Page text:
|photo via thenation.com|
I can empathize. Really.
What I can't do is join you until someone gives me a viable,reliable, realistic reason to do so. A number of my friends are involved in the Occupy Movement and are standing out in the rain as I write this. They've been standing out in the rain, the cold and the wind for days now outside the state capital building. They've been arrested, bailed out and have returned to the same place on the side walk. They chant slogans and wave signs at passing motorists. They yell things like, " I'm doing this for you!" at passersby. They genuinely believe they are making a difference. I'd like nothing more than to see them be successful in making a change and helping to make things better for all of us.
But they haven't yet convinced me to join them. Why? Because I've participated in protests, sit-ins, and rallies for various reasons for the last 35 years. When the situation requires a show of numbers- such as when a vote is about to be considered on the senate floor- a visual sign of support or opposition is a crucial psychological aid to getting your point across. Groups of supporters at a one-shot event is great for morale-like when the school board wanted to change the local system. Gathering together in solidarity showed them we were not only concerned, but that we were mad as hell. They got the message. It didn't change their minds, but they were a little more cautious in their decision making and a little less cocky about being in charge later-especially when we went to the polls and voted half of them out of office.
This isn't a criticism, it's an observation by someone who's been there. This form of long-term protest is limited in its effectiveness; after awhile it becomes commonplace and everyday. Let's face it: the public is fickle. They will be on fire one moment and smoldering the next. It's just human nature. My personal opinion is that the Occupy Movement has already peaked and has accomplished getting people's attention. The next step would be for them to direct individuals to take concrete, purposeful action, like going to the polls and making their vote count. Look closely at how your elected officials are voting- and if you don't feel as though they're contributing to a positive resolution to helping fix the problems in our economy, if you think they're in bed with a corporate harlot vote them out of office. Better yet, find an elected official you think is doing a good job and become a volunteer in their campaign. Help get the word out by using the electoral process.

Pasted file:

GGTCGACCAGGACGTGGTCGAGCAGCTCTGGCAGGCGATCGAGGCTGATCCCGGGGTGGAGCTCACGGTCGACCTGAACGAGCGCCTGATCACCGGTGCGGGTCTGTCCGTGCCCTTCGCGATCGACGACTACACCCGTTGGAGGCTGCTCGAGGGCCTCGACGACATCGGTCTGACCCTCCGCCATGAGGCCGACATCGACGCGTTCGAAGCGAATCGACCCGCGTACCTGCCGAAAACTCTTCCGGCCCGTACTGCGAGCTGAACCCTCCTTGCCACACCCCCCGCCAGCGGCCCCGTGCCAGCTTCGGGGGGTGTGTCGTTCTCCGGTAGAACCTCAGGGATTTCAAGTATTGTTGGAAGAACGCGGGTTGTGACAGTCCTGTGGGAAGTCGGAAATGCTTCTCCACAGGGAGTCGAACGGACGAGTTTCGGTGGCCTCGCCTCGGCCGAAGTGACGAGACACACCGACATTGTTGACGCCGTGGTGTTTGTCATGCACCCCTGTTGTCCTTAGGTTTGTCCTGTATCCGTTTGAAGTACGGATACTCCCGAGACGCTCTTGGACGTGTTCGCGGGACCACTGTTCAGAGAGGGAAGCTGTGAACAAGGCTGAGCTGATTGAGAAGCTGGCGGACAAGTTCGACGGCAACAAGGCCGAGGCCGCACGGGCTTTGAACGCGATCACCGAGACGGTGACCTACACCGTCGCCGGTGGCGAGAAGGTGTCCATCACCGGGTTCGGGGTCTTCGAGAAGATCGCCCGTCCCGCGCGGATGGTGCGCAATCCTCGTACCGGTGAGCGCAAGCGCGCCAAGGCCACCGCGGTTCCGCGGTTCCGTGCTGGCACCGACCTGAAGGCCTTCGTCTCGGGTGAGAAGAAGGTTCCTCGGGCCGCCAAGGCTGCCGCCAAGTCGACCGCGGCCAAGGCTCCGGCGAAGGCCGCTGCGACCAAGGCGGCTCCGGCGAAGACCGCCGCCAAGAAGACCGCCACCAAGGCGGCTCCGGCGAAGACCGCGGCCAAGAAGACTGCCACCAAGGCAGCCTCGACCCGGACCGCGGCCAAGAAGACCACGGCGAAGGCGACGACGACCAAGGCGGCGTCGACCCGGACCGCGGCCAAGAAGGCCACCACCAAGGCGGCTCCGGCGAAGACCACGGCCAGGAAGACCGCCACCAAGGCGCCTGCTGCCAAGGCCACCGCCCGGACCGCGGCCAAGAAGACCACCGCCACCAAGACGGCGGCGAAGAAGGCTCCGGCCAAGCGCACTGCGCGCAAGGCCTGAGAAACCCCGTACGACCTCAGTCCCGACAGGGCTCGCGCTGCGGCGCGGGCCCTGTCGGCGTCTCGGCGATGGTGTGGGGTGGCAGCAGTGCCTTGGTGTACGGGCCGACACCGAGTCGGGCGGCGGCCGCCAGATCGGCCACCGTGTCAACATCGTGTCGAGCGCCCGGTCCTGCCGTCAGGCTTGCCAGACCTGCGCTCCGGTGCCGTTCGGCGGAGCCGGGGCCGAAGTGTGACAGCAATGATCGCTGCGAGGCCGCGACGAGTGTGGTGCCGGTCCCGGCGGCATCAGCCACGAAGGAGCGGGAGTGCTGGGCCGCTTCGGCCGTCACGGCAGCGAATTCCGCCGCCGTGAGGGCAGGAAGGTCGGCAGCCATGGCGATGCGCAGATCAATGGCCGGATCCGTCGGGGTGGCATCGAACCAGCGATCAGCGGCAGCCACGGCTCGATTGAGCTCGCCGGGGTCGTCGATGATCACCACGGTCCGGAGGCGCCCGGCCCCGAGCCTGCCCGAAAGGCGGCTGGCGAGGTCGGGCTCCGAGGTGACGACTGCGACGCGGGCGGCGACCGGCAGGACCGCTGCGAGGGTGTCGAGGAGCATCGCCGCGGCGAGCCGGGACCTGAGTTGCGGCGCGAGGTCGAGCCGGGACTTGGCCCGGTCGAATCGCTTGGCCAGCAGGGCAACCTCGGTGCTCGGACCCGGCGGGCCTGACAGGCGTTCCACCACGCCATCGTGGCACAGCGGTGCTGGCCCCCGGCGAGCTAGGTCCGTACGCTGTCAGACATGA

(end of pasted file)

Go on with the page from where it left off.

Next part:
It isn't just corporate greed that cause this situation, but our own. We all wanted bigger, better and more. We made demands that exceeded our needs. We wanted it all for us alone. And we were willing to chance riding the train to ruin to get ours...and we have. Now we're angry at the monsters we've created because they're destroying us. Standing out in the rain in front of the state capital isn't going to change that.
One lesson I have taken away from the time when I was that inexperienced and idealistic is that acting out of emotion doesn't pay the bills or keep clothes on your back when you quit your job at the big bad mega-corporation every one hates. You may feel noble at the time, but that doesn't feed you later when you're hungry. The second related lesson is that all your idealistic friends will either be joining you on the brink of the abyss or will forget you exist altogether. Lesson number three is the hardest to come to terms with: you brought this on yourself and have no one else to blame. You will have accomplished nothing other than wanting to kick your own ass. Altruism bites. This is why, when you are more experienced in the realities of life, you choose your battles a little more carefully.
Personally,when it comes time to do so, I'm occupying the voting booth because it's the most realistic option for me.